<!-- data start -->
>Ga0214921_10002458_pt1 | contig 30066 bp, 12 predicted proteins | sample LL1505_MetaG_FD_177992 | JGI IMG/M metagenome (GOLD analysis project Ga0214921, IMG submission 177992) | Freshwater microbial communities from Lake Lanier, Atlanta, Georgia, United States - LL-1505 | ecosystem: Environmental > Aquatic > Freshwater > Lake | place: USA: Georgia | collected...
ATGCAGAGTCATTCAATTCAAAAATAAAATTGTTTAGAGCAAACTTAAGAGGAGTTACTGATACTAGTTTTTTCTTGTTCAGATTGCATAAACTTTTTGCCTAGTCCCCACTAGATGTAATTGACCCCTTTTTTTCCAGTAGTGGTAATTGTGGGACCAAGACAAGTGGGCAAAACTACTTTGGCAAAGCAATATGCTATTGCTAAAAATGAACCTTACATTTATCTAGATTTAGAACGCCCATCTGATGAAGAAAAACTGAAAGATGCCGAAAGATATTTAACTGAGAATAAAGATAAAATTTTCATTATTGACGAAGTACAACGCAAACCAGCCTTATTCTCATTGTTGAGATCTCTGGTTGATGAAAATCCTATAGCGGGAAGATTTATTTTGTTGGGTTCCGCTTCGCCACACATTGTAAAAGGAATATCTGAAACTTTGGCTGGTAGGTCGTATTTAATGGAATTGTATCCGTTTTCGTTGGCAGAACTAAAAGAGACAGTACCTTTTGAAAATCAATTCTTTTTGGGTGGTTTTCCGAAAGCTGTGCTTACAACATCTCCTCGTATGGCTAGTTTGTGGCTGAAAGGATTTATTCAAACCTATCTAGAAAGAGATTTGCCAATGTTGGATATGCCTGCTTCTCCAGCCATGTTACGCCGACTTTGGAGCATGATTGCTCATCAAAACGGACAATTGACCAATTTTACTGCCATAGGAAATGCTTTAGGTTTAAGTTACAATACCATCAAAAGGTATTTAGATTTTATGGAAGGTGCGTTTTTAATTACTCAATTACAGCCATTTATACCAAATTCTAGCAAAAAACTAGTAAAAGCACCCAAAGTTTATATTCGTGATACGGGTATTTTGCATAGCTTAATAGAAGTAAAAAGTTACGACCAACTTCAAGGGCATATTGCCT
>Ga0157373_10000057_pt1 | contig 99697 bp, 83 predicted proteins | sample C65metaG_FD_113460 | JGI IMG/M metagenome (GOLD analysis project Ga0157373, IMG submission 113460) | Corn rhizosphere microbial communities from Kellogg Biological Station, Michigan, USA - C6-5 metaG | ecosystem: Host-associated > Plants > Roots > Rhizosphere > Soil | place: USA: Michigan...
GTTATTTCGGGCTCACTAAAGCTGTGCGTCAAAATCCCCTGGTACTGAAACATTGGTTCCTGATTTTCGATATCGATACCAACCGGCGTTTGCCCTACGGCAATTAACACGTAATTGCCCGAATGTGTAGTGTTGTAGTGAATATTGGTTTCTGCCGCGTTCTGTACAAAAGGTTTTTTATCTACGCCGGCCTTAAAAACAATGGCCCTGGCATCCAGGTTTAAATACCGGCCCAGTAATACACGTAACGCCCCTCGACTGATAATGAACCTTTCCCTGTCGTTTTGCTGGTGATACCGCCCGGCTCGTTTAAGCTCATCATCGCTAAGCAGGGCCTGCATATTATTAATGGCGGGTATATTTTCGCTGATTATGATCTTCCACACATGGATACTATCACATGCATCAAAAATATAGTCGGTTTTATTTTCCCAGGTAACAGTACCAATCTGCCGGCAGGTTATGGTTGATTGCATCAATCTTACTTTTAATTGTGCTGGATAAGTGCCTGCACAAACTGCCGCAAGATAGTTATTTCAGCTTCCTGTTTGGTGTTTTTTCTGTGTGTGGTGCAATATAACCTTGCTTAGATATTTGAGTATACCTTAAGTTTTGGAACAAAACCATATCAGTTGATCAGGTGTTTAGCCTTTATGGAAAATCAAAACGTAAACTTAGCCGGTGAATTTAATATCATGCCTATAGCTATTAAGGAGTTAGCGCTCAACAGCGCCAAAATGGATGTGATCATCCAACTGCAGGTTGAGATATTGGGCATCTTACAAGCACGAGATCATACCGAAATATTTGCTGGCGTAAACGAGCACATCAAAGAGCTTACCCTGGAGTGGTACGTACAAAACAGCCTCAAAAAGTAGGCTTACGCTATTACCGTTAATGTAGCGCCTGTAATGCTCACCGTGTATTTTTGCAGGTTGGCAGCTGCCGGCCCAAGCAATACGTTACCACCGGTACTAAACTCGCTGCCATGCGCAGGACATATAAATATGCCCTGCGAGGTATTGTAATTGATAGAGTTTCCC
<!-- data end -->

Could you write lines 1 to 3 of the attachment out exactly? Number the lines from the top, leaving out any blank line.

>Ga0214921_10002458_pt1 | contig 30066 bp, 12 predicted proteins | sample LL1505_MetaG_FD_177992 | JGI IMG/M metagenome (GOLD analysis project Ga0214921, IMG submission 177992) | Freshwater microbial communities from Lake Lanier, Atlanta, Georgia, United States - LL-1505 | ecosystem: Environmental > Aquatic > Freshwater > Lake | place: USA: Georgia | collected...
ATGCAGAGTCATTCAATTCAAAAATAAAATTGTTTAGAGCAAACTTAAGAGGAGTTACTGATACTAGTTTTTTCTTGTTCAGATTGCATAAACTTTTTGCCTAGTCCCCACTAGATGTAATTGACCCCTTTTTTTCCAGTAGTGGTAATTGTGGGACCAAGACAAGTGGGCAAAACTACTTTGGCAAAGCAATATGCTATTGCTAAAAATGAACCTTACATTTATCTAGATTTAGAACGCCCATCTGATGAAGAAAAACTGAAAGATGCCGAAAGATATTTAACTGAGAATAAAGATAAAATTTTCATTATTGACGAAGTACAACGCAAACCAGCCTTATTCTCATTGTTGAGATCTCTGGTTGATGAAAATCCTATAGCGGGAAGATTTATTTTGTTGGGTTCCGCTTCGCCACACATTGTAAAAGGAATATCTGAAACTTTGGCTGGTAGGTCGTATTTAATGGAATTGTATCCGTTTTCGTTGGCAGAACTAAAAGAGACAGTACCTTTTGAAAATCAATTCTTTTTGGGTGGTTTTCCGAAAGCTGTGCTTACAACATCTCCTCGTATGGCTAGTTTGTGGCTGAAAGGATTTATTCAAACCTATCTAGAAAGAGATTTGCCAATGTTGGATATGCCTGCTTCTCCAGCCATGTTACGCCGACTTTGGAGCATGATTGCTCATCAAAACGGACAATTGACCAATTTTACTGCCATAGGAAATGCTTTAGGTTTAAGTTACAATACCATCAAAAGGTATTTAGATTTTATGGAAGGTGCGTTTTTAATTACTCAATTACAGCCATTTATACCAAATTCTAGCAAAAAACTAGTAAAAGCACCCAAAGTTTATATTCGTGATACGGGTATTTTGCATAGCTTAATAGAAGTAAAAAGTTACGACCAACTTCAAGGGCATATTGCCT
>Ga0157373_10000057_pt1 | contig 99697 bp, 83 predicted proteins | sample C65metaG_FD_113460 | JGI IMG/M metagenome (GOLD analysis project Ga0157373, IMG submission 113460) | Corn rhizosphere microbial communities from Kellogg Biological Station, Michigan, USA - C6-5 metaG | ecosystem: Host-associated > Plants > Roots > Rhizosphere > Soil | place: USA: Michigan...